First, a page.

Worried about the increasing number of people that fall victims to online fraudsters, the Committee of Chief Information Security Officers of Nigerian Financial Institutions (CCISONFI), in collaboration with Cybersafe Foundation, Bankers Committee of the Central Bank of Nigeria (CBN), and The Hook, has commenced an awareness campaign to sensitise Nigerians about the activities of online fraudsters.
The campaign, tagged: ‘NoGoFallMaga Confam Am Again’ was launched in Lagos last week by the group, and it is expected to come in the form of radio jingles, television commercials and newspaper advertorials, among others.
Chairman of CCISONFI, Mr. Festus Amede, who spoke during the launch, said, as a registered independent non-government organisation, CCISONFI would continue to support CBN in providing guidance and advisory services that are related to cyber, data and information security across the Nigerian financial and payment ecosystem.
According to him, “The campaign will tackle cybercrime activities in Nigeria that pose huge threat to bank customers and Nigerians in general. The use of digital platforms in the financial ecosystem has given rise to new risk, leading to loss of trust and confidence in the CBN financial inclusion drive and cashless policy.”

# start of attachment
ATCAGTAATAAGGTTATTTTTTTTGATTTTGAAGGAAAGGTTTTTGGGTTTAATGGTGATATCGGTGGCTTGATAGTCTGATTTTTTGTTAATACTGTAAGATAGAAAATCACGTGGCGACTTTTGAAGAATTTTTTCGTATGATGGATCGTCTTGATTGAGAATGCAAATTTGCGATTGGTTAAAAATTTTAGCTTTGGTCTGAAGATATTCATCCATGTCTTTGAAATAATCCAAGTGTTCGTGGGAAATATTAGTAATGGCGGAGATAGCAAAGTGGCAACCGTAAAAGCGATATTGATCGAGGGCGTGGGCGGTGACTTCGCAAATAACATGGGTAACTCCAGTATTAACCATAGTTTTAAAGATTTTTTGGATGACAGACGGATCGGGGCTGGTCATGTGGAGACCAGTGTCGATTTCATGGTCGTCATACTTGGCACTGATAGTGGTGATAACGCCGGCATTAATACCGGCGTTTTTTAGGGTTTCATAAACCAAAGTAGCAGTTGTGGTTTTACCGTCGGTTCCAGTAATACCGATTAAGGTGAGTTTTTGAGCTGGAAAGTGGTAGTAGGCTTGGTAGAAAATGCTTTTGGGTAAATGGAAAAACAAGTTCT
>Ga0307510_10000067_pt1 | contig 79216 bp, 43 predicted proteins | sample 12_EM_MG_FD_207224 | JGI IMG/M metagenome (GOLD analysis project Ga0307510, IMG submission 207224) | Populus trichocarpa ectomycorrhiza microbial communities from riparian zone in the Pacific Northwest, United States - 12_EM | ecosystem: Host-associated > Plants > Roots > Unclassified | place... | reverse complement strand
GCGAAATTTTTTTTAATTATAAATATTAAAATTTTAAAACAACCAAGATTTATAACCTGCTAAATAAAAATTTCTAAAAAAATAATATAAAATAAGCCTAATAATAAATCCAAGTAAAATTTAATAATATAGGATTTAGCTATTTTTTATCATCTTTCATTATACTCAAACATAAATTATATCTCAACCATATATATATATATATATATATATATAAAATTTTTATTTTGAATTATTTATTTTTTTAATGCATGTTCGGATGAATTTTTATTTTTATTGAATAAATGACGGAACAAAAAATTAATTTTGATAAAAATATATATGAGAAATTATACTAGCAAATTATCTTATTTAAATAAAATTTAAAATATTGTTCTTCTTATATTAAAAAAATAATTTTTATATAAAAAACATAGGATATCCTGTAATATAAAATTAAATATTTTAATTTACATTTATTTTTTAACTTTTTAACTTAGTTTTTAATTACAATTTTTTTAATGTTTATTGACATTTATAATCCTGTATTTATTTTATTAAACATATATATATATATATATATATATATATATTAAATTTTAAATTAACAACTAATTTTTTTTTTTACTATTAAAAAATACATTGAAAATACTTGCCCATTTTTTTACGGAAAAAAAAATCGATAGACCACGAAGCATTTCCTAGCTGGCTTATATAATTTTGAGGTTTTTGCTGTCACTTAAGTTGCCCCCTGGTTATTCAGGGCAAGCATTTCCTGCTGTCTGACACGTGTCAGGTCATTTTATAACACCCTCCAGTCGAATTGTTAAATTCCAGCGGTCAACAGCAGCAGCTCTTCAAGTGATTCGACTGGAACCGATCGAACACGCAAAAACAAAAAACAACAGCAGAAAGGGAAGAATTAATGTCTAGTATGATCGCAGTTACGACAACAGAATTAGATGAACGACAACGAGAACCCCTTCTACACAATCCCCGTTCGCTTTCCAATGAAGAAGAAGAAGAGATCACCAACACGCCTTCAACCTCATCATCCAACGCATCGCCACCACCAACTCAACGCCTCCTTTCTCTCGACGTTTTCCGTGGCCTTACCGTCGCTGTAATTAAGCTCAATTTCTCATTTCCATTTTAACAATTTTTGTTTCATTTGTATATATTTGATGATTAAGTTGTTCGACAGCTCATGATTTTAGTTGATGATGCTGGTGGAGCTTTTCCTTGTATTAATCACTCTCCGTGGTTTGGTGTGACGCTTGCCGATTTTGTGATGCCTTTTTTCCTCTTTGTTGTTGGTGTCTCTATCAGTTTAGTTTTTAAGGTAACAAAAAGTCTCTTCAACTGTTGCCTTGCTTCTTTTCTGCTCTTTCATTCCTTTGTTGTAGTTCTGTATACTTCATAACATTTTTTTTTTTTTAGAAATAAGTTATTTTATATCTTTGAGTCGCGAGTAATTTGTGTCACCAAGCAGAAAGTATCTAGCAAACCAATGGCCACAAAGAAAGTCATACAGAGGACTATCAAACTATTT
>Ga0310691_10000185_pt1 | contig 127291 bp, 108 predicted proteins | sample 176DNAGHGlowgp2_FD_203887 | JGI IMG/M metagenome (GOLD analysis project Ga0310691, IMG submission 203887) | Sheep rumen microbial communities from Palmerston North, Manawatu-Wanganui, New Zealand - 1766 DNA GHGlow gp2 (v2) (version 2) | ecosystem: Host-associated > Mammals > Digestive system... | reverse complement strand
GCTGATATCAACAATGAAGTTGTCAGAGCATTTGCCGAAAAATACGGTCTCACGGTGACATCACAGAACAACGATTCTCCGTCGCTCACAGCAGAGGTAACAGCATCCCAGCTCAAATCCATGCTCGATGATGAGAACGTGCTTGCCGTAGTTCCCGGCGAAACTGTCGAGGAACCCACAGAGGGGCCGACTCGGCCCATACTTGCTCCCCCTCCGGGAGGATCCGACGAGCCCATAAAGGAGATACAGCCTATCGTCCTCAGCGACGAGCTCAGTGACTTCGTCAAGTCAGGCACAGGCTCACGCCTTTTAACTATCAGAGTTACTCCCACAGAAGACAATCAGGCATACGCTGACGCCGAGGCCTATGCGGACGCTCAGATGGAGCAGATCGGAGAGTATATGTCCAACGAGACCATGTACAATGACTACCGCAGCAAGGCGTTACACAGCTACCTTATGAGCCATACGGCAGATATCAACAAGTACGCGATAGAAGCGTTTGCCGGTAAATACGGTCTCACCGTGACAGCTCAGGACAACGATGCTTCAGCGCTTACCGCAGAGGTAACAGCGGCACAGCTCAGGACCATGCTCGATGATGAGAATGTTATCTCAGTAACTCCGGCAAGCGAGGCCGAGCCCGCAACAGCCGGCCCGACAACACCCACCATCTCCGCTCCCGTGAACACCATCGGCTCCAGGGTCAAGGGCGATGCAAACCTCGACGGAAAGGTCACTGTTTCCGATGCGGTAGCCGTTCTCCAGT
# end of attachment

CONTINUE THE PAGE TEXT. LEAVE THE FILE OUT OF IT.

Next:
Chairman, Cybersafe Foundation, Dr. Peter Obadare, said a lot had been invested into the campaign, designed to increase the cybersecurity intelligent quotient of Nigerians. He advised customers to key into the campaign strategies in order to avoid being victims to cyber criminals. The campaign is designed to use creative videos to sensitise those on the streets, traders, market women and students, including those in offices, on how to transact safe online without divulging sensitive bank information.
Group Chief Information Security Officer at Access Bank, Mrs. Favour Femi-Oyewole, said many Nigerians still fall victims to online fraudsters on a daily basis, when they voluntarily give out sensitive information like PIN number and BVN number to unknown people who pose as bank officials when they are actually not.